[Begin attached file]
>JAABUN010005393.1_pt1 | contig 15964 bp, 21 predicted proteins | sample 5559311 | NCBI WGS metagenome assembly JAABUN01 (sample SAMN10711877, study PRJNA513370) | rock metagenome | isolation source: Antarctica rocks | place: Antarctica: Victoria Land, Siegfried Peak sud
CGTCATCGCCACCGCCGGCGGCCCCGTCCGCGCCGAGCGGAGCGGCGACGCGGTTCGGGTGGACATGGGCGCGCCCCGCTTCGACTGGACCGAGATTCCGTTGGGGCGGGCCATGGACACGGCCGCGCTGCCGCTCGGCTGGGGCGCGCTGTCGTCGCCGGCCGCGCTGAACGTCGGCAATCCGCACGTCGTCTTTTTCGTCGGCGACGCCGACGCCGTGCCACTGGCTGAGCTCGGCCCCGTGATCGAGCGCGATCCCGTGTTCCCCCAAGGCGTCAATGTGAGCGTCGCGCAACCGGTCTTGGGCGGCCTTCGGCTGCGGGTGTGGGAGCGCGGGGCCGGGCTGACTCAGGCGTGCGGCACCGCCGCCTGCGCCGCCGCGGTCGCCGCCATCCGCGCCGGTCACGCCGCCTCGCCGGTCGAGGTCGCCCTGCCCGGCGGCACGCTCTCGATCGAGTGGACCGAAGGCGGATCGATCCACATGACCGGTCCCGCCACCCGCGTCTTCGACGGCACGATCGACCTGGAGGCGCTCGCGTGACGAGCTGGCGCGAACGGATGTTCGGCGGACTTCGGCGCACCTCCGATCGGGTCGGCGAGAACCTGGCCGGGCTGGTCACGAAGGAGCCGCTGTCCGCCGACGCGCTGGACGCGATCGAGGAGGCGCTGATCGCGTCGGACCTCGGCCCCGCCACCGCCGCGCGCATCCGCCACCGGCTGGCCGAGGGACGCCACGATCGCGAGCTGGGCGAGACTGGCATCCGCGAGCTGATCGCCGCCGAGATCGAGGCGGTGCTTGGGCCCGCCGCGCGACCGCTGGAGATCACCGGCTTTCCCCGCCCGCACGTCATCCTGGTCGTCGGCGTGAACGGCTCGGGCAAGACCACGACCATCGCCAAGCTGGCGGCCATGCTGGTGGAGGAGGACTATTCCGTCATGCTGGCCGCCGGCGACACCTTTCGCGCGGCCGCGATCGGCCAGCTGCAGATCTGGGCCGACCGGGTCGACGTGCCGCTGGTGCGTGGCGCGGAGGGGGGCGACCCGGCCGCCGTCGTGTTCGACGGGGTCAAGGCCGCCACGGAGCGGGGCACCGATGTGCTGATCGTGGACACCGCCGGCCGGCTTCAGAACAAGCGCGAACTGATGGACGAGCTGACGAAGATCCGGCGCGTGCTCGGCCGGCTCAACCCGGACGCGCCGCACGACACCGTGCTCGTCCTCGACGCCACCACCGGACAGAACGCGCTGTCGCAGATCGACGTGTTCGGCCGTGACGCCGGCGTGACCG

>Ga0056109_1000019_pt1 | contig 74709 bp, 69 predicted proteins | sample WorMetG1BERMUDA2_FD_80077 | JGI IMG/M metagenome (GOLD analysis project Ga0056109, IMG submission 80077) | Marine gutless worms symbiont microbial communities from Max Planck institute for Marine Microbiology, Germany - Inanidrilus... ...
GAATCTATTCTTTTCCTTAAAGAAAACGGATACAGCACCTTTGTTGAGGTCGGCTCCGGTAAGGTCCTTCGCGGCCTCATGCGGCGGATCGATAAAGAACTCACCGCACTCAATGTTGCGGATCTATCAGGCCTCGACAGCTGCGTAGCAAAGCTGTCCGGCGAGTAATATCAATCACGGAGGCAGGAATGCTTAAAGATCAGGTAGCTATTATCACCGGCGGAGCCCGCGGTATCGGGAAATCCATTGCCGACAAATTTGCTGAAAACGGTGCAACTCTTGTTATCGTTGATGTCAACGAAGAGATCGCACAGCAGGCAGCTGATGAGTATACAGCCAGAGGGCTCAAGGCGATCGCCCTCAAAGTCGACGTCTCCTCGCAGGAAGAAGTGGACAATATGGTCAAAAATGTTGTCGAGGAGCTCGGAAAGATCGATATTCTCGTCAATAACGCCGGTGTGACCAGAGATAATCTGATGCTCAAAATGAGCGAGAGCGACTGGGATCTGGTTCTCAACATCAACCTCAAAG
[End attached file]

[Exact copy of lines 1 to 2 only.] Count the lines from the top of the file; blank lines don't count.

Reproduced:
>JAABUN010005393.1_pt1 | contig 15964 bp, 21 predicted proteins | sample 5559311 | NCBI WGS metagenome assembly JAABUN01 (sample SAMN10711877, study PRJNA513370) | rock metagenome | isolation source: Antarctica rocks | place: Antarctica: Victoria Land, Siegfried Peak sud
CGTCATCGCCACCGCCGGCGGCCCCGTCCGCGCCGAGCGGAGCGGCGACGCGGTTCGGGTGGACATGGGCGCGCCCCGCTTCGACTGGACCGAGATTCCGTTGGGGCGGGCCATGGACACGGCCGCGCTGCCGCTCGGCTGGGGCGCGCTGTCGTCGCCGGCCGCGCTGAACGTCGGCAATCCGCACGTCGTCTTTTTCGTCGGCGACGCCGACGCCGTGCCACTGGCTGAGCTCGGCCCCGTGATCGAGCGCGATCCCGTGTTCCCCCAAGGCGTCAATGTGAGCGTCGCGCAACCGGTCTTGGGCGGCCTTCGGCTGCGGGTGTGGGAGCGCGGGGCCGGGCTGACTCAGGCGTGCGGCACCGCCGCCTGCGCCGCCGCGGTCGCCGCCATCCGCGCCGGTCACGCCGCCTCGCCGGTCGAGGTCGCCCTGCCCGGCGGCACGCTCTCGATCGAGTGGACCGAAGGCGGATCGATCCACATGACCGGTCCCGCCACCCGCGTCTTCGACGGCACGATCGACCTGGAGGCGCTCGCGTGACGAGCTGGCGCGAACGGATGTTCGGCGGACTTCGGCGCACCTCCGATCGGGTCGGCGAGAACCTGGCCGGGCTGGTCACGAAGGAGCCGCTGTCCGCCGACGCGCTGGACGCGATCGAGGAGGCGCTGATCGCGTCGGACCTCGGCCCCGCCACCGCCGCGCGCATCCGCCACCGGCTGGCCGAGGGACGCCACGATCGCGAGCTGGGCGAGACTGGCATCCGCGAGCTGATCGCCGCCGAGATCGAGGCGGTGCTTGGGCCCGCCGCGCGACCGCTGGAGATCACCGGCTTTCCCCGCCCGCACGTCATCCTGGTCGTCGGCGTGAACGGCTCGGGCAAGACCACGACCATCGCCAAGCTGGCGGCCATGCTGGTGGAGGAGGACTATTCCGTCATGCTGGCCGCCGGCGACACCTTTCGCGCGGCCGCGATCGGCCAGCTGCAGATCTGGGCCGACCGGGTCGACGTGCCGCTGGTGCGTGGCGCGGAGGGGGGCGACCCGGCCGCCGTCGTGTTCGACGGGGTCAAGGCCGCCACGGAGCGGGGCACCGATGTGCTGATCGTGGACACCGCCGGCCGGCTTCAGAACAAGCGCGAACTGATGGACGAGCTGACGAAGATCCGGCGCGTGCTCGGCCGGCTCAACCCGGACGCGCCGCACGACACCGTGCTCGTCCTCGACGCCACCACCGGACAGAACGCGCTGTCGCAGATCGACGTGTTCGGCCGTGACGCCGGCGTGACCG